He added: “However, for Africa to benefit from the demographic dividends that a massive youth population offers, we must make the right investments in quality higher education and create the right conditions and opportunities for entrepreneurship and employment. No African country can do this alone.
“A large market is only useful when the people have the necessary purchasing power; and a huge population is only an asset when it is productive. My country, Nigeria, is already a population powerhouse, the largest in Africa and the seventh in the world,” he said.
He told the audience that the wrong perception of Africa by the West as a jungle inhabited by despots beginning to change due to the positive developments across the continent.
“Our gathering is in some way a reflection of the changing attitudes towards the continent. It used to be the case that when those in the West thought of Africa, all they conjured up were images of conflicts, epidemics and despots.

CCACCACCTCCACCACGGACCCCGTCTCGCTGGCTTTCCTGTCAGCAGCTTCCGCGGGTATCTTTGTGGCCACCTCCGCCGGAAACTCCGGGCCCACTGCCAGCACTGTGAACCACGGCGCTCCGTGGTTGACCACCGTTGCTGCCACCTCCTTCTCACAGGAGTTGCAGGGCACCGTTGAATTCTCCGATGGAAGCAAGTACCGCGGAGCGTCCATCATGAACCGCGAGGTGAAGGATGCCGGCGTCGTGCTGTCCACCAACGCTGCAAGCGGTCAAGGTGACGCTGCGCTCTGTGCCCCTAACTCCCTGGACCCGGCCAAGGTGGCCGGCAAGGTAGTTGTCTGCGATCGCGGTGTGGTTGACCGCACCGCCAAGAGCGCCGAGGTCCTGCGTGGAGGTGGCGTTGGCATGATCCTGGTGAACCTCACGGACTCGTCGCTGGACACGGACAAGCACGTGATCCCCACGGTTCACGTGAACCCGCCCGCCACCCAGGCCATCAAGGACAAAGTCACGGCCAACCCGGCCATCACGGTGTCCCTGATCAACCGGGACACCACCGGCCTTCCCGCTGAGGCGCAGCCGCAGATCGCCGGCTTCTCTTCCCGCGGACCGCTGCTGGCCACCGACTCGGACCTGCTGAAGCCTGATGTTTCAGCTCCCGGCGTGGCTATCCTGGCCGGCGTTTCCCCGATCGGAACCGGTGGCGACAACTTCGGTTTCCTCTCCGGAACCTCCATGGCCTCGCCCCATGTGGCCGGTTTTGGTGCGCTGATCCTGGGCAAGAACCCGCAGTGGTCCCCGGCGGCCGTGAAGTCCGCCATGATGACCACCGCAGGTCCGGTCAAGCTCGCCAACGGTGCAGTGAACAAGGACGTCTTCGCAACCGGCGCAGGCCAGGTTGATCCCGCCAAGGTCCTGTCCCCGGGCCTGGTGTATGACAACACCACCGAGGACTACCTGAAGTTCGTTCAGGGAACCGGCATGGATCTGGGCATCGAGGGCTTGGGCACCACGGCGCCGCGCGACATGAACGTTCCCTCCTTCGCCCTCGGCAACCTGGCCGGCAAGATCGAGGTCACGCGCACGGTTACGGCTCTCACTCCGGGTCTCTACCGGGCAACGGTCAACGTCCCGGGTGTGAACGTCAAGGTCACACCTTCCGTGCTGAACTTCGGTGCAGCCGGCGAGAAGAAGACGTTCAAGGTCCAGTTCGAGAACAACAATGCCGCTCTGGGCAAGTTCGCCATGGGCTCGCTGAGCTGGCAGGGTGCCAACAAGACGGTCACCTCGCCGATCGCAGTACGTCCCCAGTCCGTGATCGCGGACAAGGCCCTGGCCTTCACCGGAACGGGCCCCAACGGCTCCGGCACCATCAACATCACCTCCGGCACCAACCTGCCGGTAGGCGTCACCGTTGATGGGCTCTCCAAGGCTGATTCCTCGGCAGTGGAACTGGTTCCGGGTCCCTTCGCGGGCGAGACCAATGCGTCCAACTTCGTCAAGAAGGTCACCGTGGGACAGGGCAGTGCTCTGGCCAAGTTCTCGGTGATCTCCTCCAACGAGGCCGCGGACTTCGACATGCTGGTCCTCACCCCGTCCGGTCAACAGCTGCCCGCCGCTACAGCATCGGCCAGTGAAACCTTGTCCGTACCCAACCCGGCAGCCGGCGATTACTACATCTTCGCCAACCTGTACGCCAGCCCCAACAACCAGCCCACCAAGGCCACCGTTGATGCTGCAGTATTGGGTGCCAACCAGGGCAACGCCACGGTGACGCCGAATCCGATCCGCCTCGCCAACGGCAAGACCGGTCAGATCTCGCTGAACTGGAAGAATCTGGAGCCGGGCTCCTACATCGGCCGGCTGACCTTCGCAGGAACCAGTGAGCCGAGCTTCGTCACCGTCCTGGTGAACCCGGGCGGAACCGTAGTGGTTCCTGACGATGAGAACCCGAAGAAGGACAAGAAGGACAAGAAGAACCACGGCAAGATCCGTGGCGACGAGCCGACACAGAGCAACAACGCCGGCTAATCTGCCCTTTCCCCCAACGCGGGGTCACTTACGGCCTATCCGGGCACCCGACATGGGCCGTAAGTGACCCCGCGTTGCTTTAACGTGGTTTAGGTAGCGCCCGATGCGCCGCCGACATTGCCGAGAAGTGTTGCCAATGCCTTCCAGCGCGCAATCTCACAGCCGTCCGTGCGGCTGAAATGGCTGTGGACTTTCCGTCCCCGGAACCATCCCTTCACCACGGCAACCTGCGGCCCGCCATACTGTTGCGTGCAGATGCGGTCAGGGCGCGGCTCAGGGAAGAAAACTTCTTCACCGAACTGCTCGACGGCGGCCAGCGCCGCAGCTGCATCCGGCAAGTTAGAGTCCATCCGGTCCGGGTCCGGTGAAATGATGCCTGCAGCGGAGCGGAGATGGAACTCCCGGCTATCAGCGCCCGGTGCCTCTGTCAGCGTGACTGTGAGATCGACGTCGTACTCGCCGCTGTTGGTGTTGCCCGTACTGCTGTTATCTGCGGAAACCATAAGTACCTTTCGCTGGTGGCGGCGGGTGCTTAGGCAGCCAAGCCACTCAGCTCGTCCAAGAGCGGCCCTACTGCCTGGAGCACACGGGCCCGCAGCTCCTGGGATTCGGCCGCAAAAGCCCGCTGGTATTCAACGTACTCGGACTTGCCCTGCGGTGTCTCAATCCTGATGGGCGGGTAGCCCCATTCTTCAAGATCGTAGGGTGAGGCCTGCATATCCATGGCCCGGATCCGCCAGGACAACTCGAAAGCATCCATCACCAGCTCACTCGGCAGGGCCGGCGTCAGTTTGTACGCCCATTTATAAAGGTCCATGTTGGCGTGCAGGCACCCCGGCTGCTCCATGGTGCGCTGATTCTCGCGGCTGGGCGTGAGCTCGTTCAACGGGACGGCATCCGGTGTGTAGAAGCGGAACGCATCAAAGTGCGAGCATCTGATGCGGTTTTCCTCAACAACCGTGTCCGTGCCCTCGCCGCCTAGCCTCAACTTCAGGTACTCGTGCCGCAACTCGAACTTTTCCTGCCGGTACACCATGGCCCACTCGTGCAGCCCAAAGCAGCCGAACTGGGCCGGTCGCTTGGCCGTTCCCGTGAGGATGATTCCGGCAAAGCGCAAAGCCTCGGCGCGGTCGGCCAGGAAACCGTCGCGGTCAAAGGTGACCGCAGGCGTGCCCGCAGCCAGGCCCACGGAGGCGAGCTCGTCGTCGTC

“While we still have reports of conflicts and outbreak of disease on CNN, BBC and Al-Jazeera, we also now have programs like ‘Inside Africa’, ‘African Voices’, ‘Marketplace Africa’, and ‘Africa Business Report’– that showcase entrepreneurial acuity, talent and innovation,” the President of the Senate stated.
Such positive development according to Saraki is presently being felt across the world through movies produced by Nollywood and the nation’s young and talented musicians that have taken the world by storm.
He said: “Another sector that provides value addition and comparative advantage is the Entertainment industry, which has grown tremendously over the last 20 years… Nigerian musician, Wizkid, recently sold out in London’s prestigious Royal Albert Hall, and is much sought after for collaboration with major American Music artists.
“Whilst interacting with Wizkid recently, he told me he ‘filled a stadium of 40,000’ in Gabon a French-speaking country where they didn’t understand a word of his lyrics; and he himself was astonished.